Big milestone ahead as State of Oregon set to hand off 82nd Ave to Portland

Posted by on April 27th, 2022 at 9:01 am

People have to put themselves in danger to cross 82nd while walking or biking because of the large crosswalk gaps. (Photo: City of Portland)

At Thursday’s Portland City Council meeting, commissioners will vote to adopt an Intergovernmental Agreement (IGA) between the Portland Bureau of Transportation and the Oregon Department of Transportation giving the City of Portland will official jurisdiction over 82nd Avenue as of June 1.

Until now, ODOT has managed 82nd Ave, a.k.a. State Route 213, and one of the most dangerous corridors in the city for all road users. The IGA is the final administrative hurdle that sets 82nd onto a future that (hopefully) looks much different than its past.

What ODOT and PBOT plan to do with the $80 million. (Photo: PBOT)

Activists have been ringing the alarm about 82nd Ave for years, and this agreement marks a big milestone in the fight to make this crucial corridor a safer place.

Last June, we reported the Oregon Legislature voted to spend $80 million in American Recovery Plan Act ARPA funds to facilitate the transfer. Preceding that, PBOT Director Chris Warner and ODOT Director Kris Strickler co-signed a letter to the legislature making a case for these funds, which gives an idea of how the two agencies have been on the same page on this issue for some time.

Along with the shift in which agency will oversee the street, Thursday’s vote will formally accept the ARPA grant so PBOT can make “safety, asset and mobility improvements” to 82nd Ave. In addition, ODOT will be providing PBOT with $70 million in other federal funds for this corridor, and the city is committing to another $35 million. In short: there’s going to be a lot of money to use on making this street safer and more accessible.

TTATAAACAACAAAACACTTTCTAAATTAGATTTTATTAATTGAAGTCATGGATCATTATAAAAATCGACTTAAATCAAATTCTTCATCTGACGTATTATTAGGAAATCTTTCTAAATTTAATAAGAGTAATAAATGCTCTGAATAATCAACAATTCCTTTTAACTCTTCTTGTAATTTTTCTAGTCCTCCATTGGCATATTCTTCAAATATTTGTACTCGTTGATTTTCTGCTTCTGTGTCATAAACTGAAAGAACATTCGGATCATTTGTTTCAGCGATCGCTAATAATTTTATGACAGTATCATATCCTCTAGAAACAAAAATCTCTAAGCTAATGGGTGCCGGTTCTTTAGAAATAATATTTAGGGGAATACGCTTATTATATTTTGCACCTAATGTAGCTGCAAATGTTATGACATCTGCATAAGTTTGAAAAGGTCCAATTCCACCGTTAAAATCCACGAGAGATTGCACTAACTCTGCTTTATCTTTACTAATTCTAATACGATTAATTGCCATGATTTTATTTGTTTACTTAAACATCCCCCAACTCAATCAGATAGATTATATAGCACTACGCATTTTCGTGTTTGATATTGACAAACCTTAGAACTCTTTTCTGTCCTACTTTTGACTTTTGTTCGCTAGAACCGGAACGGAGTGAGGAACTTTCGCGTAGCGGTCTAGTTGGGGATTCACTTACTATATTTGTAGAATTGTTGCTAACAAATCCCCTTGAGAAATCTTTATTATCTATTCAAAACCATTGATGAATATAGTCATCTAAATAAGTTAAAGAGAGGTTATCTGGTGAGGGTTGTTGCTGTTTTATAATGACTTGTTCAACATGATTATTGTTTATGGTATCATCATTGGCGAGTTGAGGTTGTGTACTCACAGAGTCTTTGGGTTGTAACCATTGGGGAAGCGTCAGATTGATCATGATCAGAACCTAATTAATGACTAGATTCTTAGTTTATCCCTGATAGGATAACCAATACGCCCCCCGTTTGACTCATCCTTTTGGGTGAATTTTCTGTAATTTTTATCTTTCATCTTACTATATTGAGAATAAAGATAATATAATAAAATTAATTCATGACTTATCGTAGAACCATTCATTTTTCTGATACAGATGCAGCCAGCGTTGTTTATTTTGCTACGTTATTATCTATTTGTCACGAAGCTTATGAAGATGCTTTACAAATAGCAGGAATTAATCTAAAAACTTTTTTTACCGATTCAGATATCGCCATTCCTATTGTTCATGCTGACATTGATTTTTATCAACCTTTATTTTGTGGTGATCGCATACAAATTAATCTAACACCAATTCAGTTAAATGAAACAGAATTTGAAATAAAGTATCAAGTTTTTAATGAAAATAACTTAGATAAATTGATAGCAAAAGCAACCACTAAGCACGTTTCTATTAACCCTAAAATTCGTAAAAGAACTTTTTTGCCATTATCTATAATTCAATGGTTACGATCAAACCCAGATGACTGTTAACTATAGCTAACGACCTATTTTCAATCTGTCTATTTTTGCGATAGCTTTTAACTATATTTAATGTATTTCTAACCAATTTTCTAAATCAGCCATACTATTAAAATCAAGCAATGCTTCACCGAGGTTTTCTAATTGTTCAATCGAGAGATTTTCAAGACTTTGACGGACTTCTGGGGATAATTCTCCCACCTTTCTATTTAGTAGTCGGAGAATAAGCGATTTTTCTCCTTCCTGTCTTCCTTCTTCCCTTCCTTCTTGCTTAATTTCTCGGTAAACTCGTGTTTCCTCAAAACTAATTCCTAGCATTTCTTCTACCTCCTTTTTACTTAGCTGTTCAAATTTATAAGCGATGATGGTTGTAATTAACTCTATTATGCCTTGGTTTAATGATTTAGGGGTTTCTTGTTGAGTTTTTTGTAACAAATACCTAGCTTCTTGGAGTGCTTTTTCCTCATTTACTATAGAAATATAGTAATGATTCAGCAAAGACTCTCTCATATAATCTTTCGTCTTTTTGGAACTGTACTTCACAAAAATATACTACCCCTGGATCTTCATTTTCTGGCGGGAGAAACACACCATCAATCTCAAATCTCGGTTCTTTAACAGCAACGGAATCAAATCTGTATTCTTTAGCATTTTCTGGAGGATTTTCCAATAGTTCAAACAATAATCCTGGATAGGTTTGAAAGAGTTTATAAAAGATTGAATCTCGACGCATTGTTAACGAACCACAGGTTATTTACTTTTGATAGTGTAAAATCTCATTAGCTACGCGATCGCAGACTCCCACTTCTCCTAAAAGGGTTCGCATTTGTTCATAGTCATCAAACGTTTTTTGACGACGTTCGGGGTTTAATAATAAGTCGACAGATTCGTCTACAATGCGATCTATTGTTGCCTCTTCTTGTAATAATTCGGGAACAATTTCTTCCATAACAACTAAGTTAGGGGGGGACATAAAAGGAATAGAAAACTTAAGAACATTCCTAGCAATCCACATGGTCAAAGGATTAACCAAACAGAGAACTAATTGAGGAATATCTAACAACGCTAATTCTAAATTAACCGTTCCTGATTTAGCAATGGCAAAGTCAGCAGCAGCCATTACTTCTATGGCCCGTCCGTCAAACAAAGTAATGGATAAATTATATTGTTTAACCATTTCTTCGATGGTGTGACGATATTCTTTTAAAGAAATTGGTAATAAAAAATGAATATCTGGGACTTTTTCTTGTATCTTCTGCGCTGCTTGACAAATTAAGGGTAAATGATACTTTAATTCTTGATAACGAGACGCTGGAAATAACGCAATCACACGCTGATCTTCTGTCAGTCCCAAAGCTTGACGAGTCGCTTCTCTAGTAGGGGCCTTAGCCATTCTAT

Advertisement

Since the ARPA money needs to be spent within five years, advocates and agency staff are under relatively tight time constraints to get the first wave of projects done. PBOT is calling this first round of spending its “Critical Fixes.”

In the IGA documents, these projects are described as “safety upgrades and multi-modal improvements” that includes things like new crossings and enhanced safety at existing one, adding enough street lighting so the entire street meets PBOT standards, speed reduction measures, updated signal timing and ensuring ADA standards on sidewalks and curb ramps are met.

Beyond the meaning this has to the community and people who’ve been fighting for a safer 82nd Ave for years, this IGA is important because it hasn’t been commonplace for ODOT and PBOT to work together in this way. IGAs are often signed for smaller projects, but a move like this on such a large corridor (and with so much money involved) is rare.

You can watch Portland City Council make this agreement official at 2:00 pm tomorrow. There is 90 minutes allotted to this ordinance, and public testimony will be accepted, which you can sign up for here.

To learn more about what the future of 82nd Avenue might look like, there’s a session at the Oregon Active Transportation Summit today hosted by Oregon Walks 82nd Ave Coalition and Project Manager Zachary Lauritzen that will share more about the transfer and will ask attendees, “to dream big and imagine what 82nd avenue could be.”

NOTE: Thanks for sharing and reading our comments. To ensure this is a welcoming and productive space, all comments are manually approved by staff. BikePortland is an inclusive company with no tolerance for meanness, discrimination or harassment. Comments with expressions of racism, sexism, homophobia, or xenophobia will be deleted and authors will be banned.